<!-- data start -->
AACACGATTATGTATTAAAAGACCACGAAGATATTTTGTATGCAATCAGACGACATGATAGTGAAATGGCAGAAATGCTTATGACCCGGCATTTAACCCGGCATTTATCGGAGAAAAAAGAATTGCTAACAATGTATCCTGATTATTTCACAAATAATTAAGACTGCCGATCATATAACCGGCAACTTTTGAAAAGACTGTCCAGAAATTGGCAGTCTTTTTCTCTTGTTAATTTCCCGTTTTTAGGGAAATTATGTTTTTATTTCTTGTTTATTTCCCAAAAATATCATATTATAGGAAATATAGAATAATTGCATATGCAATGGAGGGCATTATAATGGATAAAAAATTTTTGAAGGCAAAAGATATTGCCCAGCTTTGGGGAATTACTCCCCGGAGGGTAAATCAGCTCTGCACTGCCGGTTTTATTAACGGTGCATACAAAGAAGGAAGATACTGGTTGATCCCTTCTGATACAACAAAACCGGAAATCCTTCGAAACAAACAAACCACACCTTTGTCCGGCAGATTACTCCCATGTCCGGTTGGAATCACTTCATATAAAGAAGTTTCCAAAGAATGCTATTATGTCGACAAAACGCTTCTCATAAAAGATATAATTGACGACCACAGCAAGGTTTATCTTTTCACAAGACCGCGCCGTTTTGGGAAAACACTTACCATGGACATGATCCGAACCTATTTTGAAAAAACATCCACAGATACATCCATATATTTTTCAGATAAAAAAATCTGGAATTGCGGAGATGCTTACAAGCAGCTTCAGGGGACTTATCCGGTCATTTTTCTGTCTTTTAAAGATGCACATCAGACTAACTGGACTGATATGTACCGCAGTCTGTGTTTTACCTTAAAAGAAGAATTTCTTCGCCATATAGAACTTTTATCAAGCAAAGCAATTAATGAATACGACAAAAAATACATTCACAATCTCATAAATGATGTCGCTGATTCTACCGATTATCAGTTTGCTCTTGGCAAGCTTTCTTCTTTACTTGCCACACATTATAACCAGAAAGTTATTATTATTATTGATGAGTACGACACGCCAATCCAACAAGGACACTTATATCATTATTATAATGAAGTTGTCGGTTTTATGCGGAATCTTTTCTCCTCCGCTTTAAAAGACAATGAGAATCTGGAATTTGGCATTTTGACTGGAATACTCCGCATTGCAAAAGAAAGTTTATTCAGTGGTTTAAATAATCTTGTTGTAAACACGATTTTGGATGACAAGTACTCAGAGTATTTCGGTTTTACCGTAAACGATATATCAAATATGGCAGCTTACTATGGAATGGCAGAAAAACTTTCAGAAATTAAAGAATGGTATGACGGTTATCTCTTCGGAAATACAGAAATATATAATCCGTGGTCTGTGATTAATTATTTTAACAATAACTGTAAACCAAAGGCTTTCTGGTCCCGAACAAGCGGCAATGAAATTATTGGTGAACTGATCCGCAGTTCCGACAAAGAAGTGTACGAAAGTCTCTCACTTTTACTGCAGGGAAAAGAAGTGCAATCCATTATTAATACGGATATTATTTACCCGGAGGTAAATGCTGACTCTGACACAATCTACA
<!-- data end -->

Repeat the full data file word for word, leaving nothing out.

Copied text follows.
AACACGATTATGTATTAAAAGACCACGAAGATATTTTGTATGCAATCAGACGACATGATAGTGAAATGGCAGAAATGCTTATGACCCGGCATTTAACCCGGCATTTATCGGAGAAAAAAGAATTGCTAACAATGTATCCTGATTATTTCACAAATAATTAAGACTGCCGATCATATAACCGGCAACTTTTGAAAAGACTGTCCAGAAATTGGCAGTCTTTTTCTCTTGTTAATTTCCCGTTTTTAGGGAAATTATGTTTTTATTTCTTGTTTATTTCCCAAAAATATCATATTATAGGAAATATAGAATAATTGCATATGCAATGGAGGGCATTATAATGGATAAAAAATTTTTGAAGGCAAAAGATATTGCCCAGCTTTGGGGAATTACTCCCCGGAGGGTAAATCAGCTCTGCACTGCCGGTTTTATTAACGGTGCATACAAAGAAGGAAGATACTGGTTGATCCCTTCTGATACAACAAAACCGGAAATCCTTCGAAACAAACAAACCACACCTTTGTCCGGCAGATTACTCCCATGTCCGGTTGGAATCACTTCATATAAAGAAGTTTCCAAAGAATGCTATTATGTCGACAAAACGCTTCTCATAAAAGATATAATTGACGACCACAGCAAGGTTTATCTTTTCACAAGACCGCGCCGTTTTGGGAAAACACTTACCATGGACATGATCCGAACCTATTTTGAAAAAACATCCACAGATACATCCATATATTTTTCAGATAAAAAAATCTGGAATTGCGGAGATGCTTACAAGCAGCTTCAGGGGACTTATCCGGTCATTTTTCTGTCTTTTAAAGATGCACATCAGACTAACTGGACTGATATGTACCGCAGTCTGTGTTTTACCTTAAAAGAAGAATTTCTTCGCCATATAGAACTTTTATCAAGCAAAGCAATTAATGAATACGACAAAAAATACATTCACAATCTCATAAATGATGTCGCTGATTCTACCGATTATCAGTTTGCTCTTGGCAAGCTTTCTTCTTTACTTGCCACACATTATAACCAGAAAGTTATTATTATTATTGATGAGTACGACACGCCAATCCAACAAGGACACTTATATCATTATTATAATGAAGTTGTCGGTTTTATGCGGAATCTTTTCTCCTCCGCTTTAAAAGACAATGAGAATCTGGAATTTGGCATTTTGACTGGAATACTCCGCATTGCAAAAGAAAGTTTATTCAGTGGTTTAAATAATCTTGTTGTAAACACGATTTTGGATGACAAGTACTCAGAGTATTTCGGTTTTACCGTAAACGATATATCAAATATGGCAGCTTACTATGGAATGGCAGAAAAACTTTCAGAAATTAAAGAATGGTATGACGGTTATCTCTTCGGAAATACAGAAATATATAATCCGTGGTCTGTGATTAATTATTTTAACAATAACTGTAAACCAAAGGCTTTCTGGTCCCGAACAAGCGGCAATGAAATTATTGGTGAACTGATCCGCAGTTCCGACAAAGAAGTGTACGAAAGTCTCTCACTTTTACTGCAGGGAAAAGAAGTGCAATCCATTATTAATACGGATATTATTTACCCGGAGGTAAATGCTGACTCTGACACAATCTACA